Thursday, April 7, 2016

A World from Dust (Plus): How Calcium May Turn DNA Into an Antimicrobial Net

One of the ways immune cells catch germs is with a net made of DNA. The immune cells are called neutrophils, and the nets are called Neutrophil Extracellular Traps, or NETs for short. The nets work because of a clever use of calcium that underlines one of the central balances of life as shown in the figure above.

Note how calcium is ejected from the cell in the lower southwest portion of the figure. This is why Chapter 10 of A World from Dust talks about calcium signals that are instigated by opening up calcium doors in the membrane and letting the calcium flow in. A NET begins with such a calcium influx, like many other signals. Calcium floods the cell and uses its unusual charge to aggregate and reshape proteins, reconfiguring the cell in myriad ways, resulting in the formation of the NET.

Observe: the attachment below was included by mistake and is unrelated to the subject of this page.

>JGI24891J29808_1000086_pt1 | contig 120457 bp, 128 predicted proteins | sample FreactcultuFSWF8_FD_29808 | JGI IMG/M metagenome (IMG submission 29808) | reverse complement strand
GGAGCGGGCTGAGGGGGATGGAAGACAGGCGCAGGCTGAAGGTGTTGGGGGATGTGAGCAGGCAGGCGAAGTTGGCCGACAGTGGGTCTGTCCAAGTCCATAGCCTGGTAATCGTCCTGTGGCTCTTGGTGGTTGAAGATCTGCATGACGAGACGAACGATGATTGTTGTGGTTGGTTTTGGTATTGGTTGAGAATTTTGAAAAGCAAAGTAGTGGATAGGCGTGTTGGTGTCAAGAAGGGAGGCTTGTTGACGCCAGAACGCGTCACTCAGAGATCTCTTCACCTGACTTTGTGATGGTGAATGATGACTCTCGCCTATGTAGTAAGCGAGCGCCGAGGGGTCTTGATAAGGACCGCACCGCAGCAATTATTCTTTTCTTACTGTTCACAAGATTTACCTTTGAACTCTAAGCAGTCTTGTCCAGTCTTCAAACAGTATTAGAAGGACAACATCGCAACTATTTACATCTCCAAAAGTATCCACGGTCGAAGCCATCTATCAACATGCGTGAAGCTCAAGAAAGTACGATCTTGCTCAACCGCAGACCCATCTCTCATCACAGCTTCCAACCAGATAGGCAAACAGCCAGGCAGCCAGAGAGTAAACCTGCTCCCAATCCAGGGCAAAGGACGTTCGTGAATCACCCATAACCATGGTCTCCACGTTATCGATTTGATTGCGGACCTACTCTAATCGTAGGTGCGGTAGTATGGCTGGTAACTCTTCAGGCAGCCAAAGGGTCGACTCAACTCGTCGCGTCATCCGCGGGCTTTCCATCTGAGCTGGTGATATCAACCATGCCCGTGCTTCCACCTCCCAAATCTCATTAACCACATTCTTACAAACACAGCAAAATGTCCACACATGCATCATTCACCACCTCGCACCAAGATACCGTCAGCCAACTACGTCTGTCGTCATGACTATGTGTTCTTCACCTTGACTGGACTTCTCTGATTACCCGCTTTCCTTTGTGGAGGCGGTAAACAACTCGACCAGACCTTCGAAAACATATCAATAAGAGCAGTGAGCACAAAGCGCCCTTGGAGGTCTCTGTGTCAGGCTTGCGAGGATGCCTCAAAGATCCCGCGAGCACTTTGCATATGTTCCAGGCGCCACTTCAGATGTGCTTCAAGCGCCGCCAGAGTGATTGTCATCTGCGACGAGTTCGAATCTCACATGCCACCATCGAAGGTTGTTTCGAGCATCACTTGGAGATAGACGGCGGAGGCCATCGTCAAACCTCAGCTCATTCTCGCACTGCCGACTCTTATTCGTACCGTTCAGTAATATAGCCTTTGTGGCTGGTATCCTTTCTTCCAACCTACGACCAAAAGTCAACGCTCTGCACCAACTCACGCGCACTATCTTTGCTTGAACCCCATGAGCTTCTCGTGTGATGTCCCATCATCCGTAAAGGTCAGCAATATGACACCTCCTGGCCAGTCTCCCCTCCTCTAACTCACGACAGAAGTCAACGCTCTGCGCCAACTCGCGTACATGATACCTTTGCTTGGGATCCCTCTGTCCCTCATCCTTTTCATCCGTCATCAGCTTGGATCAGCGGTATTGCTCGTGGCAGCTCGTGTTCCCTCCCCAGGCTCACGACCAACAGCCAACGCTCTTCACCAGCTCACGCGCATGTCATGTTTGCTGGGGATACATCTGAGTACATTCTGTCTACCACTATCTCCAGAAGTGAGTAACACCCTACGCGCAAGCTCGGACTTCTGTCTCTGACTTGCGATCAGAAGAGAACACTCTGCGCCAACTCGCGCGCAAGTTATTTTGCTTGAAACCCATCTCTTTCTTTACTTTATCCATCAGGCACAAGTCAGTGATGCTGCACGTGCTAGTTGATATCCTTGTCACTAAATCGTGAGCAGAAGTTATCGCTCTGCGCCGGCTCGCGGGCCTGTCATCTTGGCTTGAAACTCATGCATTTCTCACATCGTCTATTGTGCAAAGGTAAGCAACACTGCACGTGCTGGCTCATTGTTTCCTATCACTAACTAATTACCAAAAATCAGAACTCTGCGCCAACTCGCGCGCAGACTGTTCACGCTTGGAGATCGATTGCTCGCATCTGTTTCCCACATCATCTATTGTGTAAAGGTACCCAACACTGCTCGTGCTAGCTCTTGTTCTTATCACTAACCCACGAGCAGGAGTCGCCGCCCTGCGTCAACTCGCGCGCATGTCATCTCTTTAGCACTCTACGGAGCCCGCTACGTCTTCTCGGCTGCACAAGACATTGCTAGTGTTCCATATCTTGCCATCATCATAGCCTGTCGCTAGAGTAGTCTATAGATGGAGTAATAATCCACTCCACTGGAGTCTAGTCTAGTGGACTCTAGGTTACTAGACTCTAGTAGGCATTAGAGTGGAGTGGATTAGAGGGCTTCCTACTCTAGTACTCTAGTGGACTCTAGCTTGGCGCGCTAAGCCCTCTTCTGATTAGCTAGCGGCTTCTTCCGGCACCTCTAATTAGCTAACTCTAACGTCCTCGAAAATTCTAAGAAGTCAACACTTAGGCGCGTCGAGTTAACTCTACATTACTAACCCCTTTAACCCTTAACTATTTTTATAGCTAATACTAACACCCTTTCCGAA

But then something remarkable happens: calcium's chemistry builds a NET. The cell just turns itself inside out, and a NET forms. The reason why this works is because the NET is made from DNA, and when DNA is ejected into the high calcium concentrations outside the cell, the sticky calcium binds phosphate in DNA, crosslinking it into a dense net that engulfs and immobilizes the germs. I'm reminded of Spiderman on the Electric Company (see 2:21):

So because of the imbalance of calcium outside the cell, all it takes to catch a germ is for one cell to play Spiderman, turn itself inside out, and spill its DNA. Calcium automatically solidifies DNA and the immune system uses a fundamental aspect of biochemistry to make an automatic net. Long ago, calcium was ejected to avoid cross-linking DNA. Now, DNA ejected into the calcium-rich exterior of a cell automatically makes a net.

I'd expect a system like this to evolve wherever water-based life uses a periodic table like ours.

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